The “What I Wish I Knew” series of articles is a service of CPNP’s Resident and New Practitioner Committee. Articles are intended to provide advice from experts for students, residents, and new practitioners. Articles are not intended to provide in-depth disease state or pharmacotherapy information nor replace any peer-reviewed educational materials. We hope you benefit from this “field guide” discussing approaches to unique problems and situations.
Matthew A. Fuller, Pharm.D, FASHP, BCPP
National PBM Clinical Pharmacy Program Manager
VHA Pharmacy Benefits Management Services (10P4P), Hines, IL
Clinical Professor of Psychiatry and Psychology
Case Western Reserve University School of Medicine, Cleveland OH
Adjunct Associate Professor of Clinical Pharmacy
University of Toledo School of Pharmacy, Toledo OH
Dr. Fuller has over 35 years of experience as a pharmacist. His primary practice site is acute inpatient psychiatry where he also serves as the Residency Program Director for an ASHP accredited PGY2 Psychiatric Pharmacy Residency Program. He is a Past President of the College of Psychiatric and Neurologic Pharmacists and a Past President of the College of Psychiatric and Neurologic Pharmacists Foundation. He remains active in scholarly pursuits with research and publication, has presented at local, state, national and international venues and serves as a reviewer for multiple psychiatric and pharmacy journals. He has notably served as a member of the Editorial Board Panel on Psychiatry for The Annals of Pharmacotherapy as well as Lexi-Comp’s editorial advisory panel. His personal interests in research and clinical practice include novel strategies for the management of schizophrenia and bipolar disorder.
Make sure you have the facts and details correct and that you establish the sequence for the events that you want to report. The facts may include the nature and time course of the event, demographic information, laboratory data, medications and disease states.
Why are you thinking about publishing a case report? Generally, because what you are seeing in your patient(s) clinically does not support what you know/is known about a drug or drugs (remember to consider drug-drug interactions as a possibility). You also want to add to the medical literature so that other health care professionals are able to learn from your information and potentially spur ideas for conducting research.
Is what you are describing unique? Search the medical literature and the drug’s package insert to determine if what you want to report is unique. If there are previous case reports published, what makes your case different? You will need to acknowledge previous information and describe the differences in your case and what you are reporting. Is the sequence logical? Did you do a Naranjo probability test? Are the results supportive? Are there alternative explanations for what you are describing? If there are alternative explanations, this can diminish the publishability of your case. However, you should use the discussion section of the report to rebut possible alternative explanations to support your assertion of causality. In other words, convince the reviewer and reader that what you are reporting is likely. Lastly, does your case report add to the medical literature? Will it be helpful to other health care professionals to know about it?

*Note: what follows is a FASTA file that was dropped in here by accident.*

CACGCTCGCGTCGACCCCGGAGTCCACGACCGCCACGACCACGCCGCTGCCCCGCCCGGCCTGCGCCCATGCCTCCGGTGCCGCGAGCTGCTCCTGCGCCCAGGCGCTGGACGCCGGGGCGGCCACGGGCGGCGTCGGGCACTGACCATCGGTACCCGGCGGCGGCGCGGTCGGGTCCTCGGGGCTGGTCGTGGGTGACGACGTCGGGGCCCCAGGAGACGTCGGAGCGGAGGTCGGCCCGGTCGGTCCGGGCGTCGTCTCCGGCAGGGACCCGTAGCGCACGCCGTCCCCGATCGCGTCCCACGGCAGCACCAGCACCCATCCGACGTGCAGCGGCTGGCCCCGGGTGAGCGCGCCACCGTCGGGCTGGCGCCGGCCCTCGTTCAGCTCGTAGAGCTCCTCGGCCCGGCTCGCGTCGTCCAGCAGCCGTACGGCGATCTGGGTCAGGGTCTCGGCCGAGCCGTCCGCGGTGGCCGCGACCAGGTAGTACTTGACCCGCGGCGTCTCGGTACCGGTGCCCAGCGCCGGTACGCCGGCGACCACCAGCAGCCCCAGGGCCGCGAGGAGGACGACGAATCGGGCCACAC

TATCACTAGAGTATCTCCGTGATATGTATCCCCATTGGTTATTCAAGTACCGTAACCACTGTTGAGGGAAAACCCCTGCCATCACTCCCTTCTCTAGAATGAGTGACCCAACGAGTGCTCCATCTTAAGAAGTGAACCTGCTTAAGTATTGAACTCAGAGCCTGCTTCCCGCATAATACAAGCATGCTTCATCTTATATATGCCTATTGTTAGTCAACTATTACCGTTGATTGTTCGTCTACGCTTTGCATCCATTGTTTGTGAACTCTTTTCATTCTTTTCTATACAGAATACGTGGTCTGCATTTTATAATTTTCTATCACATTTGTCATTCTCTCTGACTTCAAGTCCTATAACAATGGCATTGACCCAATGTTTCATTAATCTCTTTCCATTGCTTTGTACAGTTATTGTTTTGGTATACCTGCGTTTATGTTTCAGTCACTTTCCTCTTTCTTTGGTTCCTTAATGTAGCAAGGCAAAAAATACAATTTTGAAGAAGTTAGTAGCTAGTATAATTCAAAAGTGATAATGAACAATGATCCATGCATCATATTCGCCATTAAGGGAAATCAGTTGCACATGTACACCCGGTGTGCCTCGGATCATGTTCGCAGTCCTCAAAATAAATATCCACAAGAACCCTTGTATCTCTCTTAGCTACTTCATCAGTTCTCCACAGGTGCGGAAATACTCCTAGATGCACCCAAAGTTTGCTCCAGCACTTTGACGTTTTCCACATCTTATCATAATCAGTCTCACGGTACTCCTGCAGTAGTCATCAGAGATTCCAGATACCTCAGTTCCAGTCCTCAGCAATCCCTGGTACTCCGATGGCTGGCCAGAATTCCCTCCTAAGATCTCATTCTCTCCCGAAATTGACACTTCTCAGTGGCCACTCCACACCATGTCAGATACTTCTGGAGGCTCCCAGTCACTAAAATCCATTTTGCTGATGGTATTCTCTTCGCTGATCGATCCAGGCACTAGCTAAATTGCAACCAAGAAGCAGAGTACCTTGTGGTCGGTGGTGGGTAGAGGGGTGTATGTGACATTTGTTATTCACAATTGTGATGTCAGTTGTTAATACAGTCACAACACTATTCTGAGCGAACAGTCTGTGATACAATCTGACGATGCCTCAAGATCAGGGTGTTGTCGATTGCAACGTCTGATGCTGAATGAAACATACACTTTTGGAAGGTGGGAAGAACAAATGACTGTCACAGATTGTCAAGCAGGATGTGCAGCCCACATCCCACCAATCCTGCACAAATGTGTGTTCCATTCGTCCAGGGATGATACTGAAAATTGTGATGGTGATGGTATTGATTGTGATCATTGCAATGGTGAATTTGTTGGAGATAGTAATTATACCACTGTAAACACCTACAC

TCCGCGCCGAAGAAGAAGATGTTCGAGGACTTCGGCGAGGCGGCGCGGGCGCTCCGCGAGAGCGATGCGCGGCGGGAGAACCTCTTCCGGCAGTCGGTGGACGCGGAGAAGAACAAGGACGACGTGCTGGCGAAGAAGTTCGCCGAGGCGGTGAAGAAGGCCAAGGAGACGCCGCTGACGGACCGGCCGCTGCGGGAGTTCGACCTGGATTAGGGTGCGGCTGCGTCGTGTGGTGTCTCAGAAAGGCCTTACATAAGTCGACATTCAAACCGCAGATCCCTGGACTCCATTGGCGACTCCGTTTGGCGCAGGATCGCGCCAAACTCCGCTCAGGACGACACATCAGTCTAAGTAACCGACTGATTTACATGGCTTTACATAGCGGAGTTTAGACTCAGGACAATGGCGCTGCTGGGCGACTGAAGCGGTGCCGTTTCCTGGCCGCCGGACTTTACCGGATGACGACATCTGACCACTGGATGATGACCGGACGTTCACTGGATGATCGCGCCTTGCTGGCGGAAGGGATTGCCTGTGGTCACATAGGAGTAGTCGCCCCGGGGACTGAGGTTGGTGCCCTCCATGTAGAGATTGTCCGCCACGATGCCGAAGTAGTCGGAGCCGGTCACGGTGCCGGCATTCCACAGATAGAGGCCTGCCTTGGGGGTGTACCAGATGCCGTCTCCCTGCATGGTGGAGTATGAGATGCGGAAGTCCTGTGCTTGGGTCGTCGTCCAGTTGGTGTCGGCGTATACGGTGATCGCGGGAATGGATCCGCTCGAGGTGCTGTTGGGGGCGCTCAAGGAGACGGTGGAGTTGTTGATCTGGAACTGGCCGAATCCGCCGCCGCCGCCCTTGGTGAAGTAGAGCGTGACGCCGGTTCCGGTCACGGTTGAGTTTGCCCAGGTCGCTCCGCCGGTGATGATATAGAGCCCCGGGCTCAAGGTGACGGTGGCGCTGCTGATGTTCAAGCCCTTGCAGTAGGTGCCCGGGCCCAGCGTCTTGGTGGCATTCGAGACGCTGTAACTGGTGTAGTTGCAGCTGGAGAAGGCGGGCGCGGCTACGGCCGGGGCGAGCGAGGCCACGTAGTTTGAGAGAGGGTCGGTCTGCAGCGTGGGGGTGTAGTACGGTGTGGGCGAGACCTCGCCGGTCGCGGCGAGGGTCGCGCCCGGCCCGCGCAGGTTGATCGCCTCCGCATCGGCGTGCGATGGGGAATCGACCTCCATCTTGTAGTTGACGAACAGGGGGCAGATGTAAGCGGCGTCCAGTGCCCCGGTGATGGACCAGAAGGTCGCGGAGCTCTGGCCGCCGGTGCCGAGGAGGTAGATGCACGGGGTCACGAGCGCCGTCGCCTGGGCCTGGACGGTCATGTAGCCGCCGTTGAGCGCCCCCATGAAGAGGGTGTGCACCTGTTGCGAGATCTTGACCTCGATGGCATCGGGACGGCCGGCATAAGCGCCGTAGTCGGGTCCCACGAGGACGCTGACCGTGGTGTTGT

Review pharmacy and medical journals that publish material related to your case. For example, if you are reporting a new adverse reaction related to a mental health medication you may consider: The Mental Health Clinician or American Journal of Psychiatry. If you are not sure where to submit your case, consider using JANE (Journal/Author Name Estimator): http://jane.biosemantics.org/. Determine if the journal accepts case reports. If so, review their “Author Guidelines” on their website. Follow the guidelines closely, paying attention to word count, format, and any figure/reference guidelines. The following are generally necessary items for every journal: background, case report, discussion, conclusions, and references. If working with others, divide the work but be sure to discuss authorship prior to submission. Sometimes it is helpful to have a medical expert review your report for their input and edits. It will offer a review from another set of eyes and may fuel future collaboration. After submission to the journal the case report undergoes editorial review. Case reports are generally sent out to 2-4 individuals for external peer review. The reviewers may recommend acceptance with no revisions, acceptance with revision and review by the editor, acceptance with revision and re-reviewed by the external reviewers, or it may be rejected. If rejected, consider revising your report and resubmitting to a different journal. The submission process may take 1-3 months and publication usually takes 6-12 months from initial submission.